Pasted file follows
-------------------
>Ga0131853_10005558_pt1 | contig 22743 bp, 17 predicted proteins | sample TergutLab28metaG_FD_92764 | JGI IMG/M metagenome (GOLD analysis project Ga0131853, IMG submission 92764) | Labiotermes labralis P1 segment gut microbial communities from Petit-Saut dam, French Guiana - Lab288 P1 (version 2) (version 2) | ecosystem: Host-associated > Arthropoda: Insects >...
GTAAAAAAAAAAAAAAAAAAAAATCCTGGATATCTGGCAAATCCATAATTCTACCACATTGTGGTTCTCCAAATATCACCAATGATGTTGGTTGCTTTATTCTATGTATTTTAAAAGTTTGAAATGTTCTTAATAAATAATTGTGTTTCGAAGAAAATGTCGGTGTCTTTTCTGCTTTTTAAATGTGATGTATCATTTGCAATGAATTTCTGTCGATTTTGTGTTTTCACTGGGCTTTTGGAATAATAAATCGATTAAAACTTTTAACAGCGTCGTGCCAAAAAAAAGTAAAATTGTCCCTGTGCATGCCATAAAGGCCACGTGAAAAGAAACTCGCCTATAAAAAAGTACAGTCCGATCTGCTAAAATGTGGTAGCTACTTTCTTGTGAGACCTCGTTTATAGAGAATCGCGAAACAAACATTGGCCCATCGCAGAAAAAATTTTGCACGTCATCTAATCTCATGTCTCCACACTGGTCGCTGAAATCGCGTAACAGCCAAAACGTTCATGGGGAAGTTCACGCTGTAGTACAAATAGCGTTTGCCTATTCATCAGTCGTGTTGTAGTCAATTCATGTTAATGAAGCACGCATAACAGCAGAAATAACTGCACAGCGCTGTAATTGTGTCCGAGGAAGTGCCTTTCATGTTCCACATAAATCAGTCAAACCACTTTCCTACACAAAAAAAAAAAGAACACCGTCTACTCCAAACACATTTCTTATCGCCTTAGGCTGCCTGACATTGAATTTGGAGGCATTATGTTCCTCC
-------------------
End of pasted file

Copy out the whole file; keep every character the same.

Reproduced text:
>Ga0131853_10005558_pt1 | contig 22743 bp, 17 predicted proteins | sample TergutLab28metaG_FD_92764 | JGI IMG/M metagenome (GOLD analysis project Ga0131853, IMG submission 92764) | Labiotermes labralis P1 segment gut microbial communities from Petit-Saut dam, French Guiana - Lab288 P1 (version 2) (version 2) | ecosystem: Host-associated > Arthropoda: Insects >...
GTAAAAAAAAAAAAAAAAAAAAATCCTGGATATCTGGCAAATCCATAATTCTACCACATTGTGGTTCTCCAAATATCACCAATGATGTTGGTTGCTTTATTCTATGTATTTTAAAAGTTTGAAATGTTCTTAATAAATAATTGTGTTTCGAAGAAAATGTCGGTGTCTTTTCTGCTTTTTAAATGTGATGTATCATTTGCAATGAATTTCTGTCGATTTTGTGTTTTCACTGGGCTTTTGGAATAATAAATCGATTAAAACTTTTAACAGCGTCGTGCCAAAAAAAAGTAAAATTGTCCCTGTGCATGCCATAAAGGCCACGTGAAAAGAAACTCGCCTATAAAAAAGTACAGTCCGATCTGCTAAAATGTGGTAGCTACTTTCTTGTGAGACCTCGTTTATAGAGAATCGCGAAACAAACATTGGCCCATCGCAGAAAAAATTTTGCACGTCATCTAATCTCATGTCTCCACACTGGTCGCTGAAATCGCGTAACAGCCAAAACGTTCATGGGGAAGTTCACGCTGTAGTACAAATAGCGTTTGCCTATTCATCAGTCGTGTTGTAGTCAATTCATGTTAATGAAGCACGCATAACAGCAGAAATAACTGCACAGCGCTGTAATTGTGTCCGAGGAAGTGCCTTTCATGTTCCACATAAATCAGTCAAACCACTTTCCTACACAAAAAAAAAAAGAACACCGTCTACTCCAAACACATTTCTTATCGCCTTAGGCTGCCTGACATTGAATTTGGAGGCATTATGTTCCTCC